Over the past few days, as a response to last weeks article where plaintiff attorneys Dunlap, Grubb & Weaver dumped thousands of defendants, Judge Beryl Howell wrote a memorandum indicating which issues the US District Court for the District of Columbia court will hear, and which they will not. In short, as the various articles describe (see here, and here), the judge has opined that any arguments of jurisdiction, joinder, or first amendment defenses are not relevant until a John Doe defendant is named as a defendant in the case.
For the most part, when reading this 42 page memo, I was unimpressed. Her motivations and proclivities in favor of the plaintiff copyright holders were apparent, but her opinion was unmoving. I shrugged my shoulders and thought to myself that this was not a controversial opinion. It wasn’t until I started reading the forums in ArsTechnica.com that the users realized that the judge had some serious bias issues. Some were even of the opinion that the judge should not have heard the case in the first place because of conflicts of interest and violations of rules of recusal.
As for her opinion, plaintiff attorneys and courts for months now have been holding that a defendant does not have standing to contest jurisdiction (e.g., “Dear Court, I was sued in the District of Columbia. I live in New York. Court has no personal jurisdiction.”) until they are named in the lawsuit (e.g., John Doe #123 -> Real Name Defendant). This is the reason defendants have been unsuccessful in filing motions to quash the various subpoenas issues by the courts against the internet service providers ordering them to surrender over their subscribers’ information.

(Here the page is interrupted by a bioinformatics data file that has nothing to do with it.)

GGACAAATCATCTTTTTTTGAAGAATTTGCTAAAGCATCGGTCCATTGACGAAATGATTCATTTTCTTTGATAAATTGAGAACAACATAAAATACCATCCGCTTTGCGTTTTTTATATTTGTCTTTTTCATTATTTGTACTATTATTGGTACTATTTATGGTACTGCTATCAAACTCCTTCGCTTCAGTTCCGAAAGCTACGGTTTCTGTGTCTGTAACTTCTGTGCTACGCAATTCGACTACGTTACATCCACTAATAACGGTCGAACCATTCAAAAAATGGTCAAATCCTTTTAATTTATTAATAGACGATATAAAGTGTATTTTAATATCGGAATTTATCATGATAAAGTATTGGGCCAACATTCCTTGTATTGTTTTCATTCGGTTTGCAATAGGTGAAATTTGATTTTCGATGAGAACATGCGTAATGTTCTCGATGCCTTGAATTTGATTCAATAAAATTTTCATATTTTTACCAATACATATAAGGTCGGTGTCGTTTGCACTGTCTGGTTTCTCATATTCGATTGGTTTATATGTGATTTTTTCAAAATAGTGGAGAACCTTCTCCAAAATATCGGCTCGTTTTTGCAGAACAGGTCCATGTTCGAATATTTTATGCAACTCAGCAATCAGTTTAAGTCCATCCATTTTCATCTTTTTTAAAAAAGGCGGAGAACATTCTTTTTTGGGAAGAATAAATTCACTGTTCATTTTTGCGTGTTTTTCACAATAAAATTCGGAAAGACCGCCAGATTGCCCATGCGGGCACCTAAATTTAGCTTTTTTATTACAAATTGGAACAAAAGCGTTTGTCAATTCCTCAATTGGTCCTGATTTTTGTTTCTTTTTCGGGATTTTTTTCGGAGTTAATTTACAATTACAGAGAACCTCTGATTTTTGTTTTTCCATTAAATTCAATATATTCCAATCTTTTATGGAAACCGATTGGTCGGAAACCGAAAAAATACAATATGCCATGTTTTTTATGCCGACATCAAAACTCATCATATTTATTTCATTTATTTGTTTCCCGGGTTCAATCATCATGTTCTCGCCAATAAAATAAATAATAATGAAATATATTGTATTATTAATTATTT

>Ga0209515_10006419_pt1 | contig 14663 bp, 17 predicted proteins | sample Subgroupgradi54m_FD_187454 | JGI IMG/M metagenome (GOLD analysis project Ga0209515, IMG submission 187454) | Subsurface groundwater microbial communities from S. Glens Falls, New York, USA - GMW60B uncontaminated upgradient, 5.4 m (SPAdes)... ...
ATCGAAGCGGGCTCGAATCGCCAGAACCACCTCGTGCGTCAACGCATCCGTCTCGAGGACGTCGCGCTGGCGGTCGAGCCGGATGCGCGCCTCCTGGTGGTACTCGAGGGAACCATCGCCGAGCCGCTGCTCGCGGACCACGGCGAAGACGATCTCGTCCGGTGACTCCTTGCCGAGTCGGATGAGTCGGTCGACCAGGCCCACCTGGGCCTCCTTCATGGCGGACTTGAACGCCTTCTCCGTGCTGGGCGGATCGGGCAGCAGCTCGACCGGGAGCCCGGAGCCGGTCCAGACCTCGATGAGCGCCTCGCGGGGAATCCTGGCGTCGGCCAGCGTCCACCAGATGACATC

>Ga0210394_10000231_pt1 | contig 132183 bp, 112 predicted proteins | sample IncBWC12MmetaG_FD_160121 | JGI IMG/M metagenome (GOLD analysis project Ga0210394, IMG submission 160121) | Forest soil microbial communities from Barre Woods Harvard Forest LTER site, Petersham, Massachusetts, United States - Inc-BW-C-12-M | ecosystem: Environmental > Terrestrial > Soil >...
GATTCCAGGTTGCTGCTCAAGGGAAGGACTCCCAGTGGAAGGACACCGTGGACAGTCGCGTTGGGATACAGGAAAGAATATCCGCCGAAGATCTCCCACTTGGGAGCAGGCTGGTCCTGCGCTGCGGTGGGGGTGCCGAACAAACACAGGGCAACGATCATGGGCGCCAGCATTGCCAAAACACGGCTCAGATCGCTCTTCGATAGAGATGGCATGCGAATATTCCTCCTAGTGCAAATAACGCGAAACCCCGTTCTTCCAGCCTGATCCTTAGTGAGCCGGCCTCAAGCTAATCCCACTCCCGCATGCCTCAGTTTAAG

The change in this Judge’s opinion was that while many cases (e.g., the various Larry Flynt Productions cases and the Far Cry lawsuits, just to name a few) over the previous months have been severed and dismissed because of improper joinder issues (e.g., one accused defendant downloading a copyrighted file on Monday should not be joined in a lawsuit with a defendant he does not know who downloaded that same copyrighted file on a Wednesday, or “subsequent acts of copyright infringement by unrelated defendants are not sufficient to justify the joining of the defendants together in one John Doe lawsuit.”), here Judge Howell has stated that she will not even entertain a misjoinder argument from a defendant until that defendant is named as a defendant in the lawsuit.
In my opinion, the court is simply ‘kicking the can down the road’ for matters of simplicity. This opinion was nothing fantastic, and it did not affect our clients because none of them have been named in any of these lawsuits.
However, as a result of Judge Howell’s decision, articles on TorrentFreak (“BitTorrent Case Judge Is a Former RIAA Lobbyist and Pirate Chaser“) and ArsTechnica.com (“RIAA lobbyist becomes federal judge, rules on file-sharing cases“) have surfaced pointing out obvious ethical issues regarding her even sitting on the bench for these cases given her past intimate connection with copyright lobbying groups, including past employers, conflicts of interest, issues of bias, and issues of recusal which have raised a flare of users’ objections to her adjudicating these cases.
As far as my clients need to worry, this is simply an opinion by a judge (biased or not) giving the plaintiffs free reign to go after John Doe defendants and to continue to solicit exorbitant settlement fees in the amount of thousands of dollars all while the plaintiff attorneys continue to tell the judges that they are conducting “discovery.” The issues have not changed, and there is no new law with this opinion. For my clients who are defendants in these cases, this opinion simply means that the court will likely not sever the case on its own as it did in the Far Cry case, but rather, it will wait until the plaintiff attorneys begin naming defendants before they consider whether the defendants are properly joined together with the thousands of other defendants.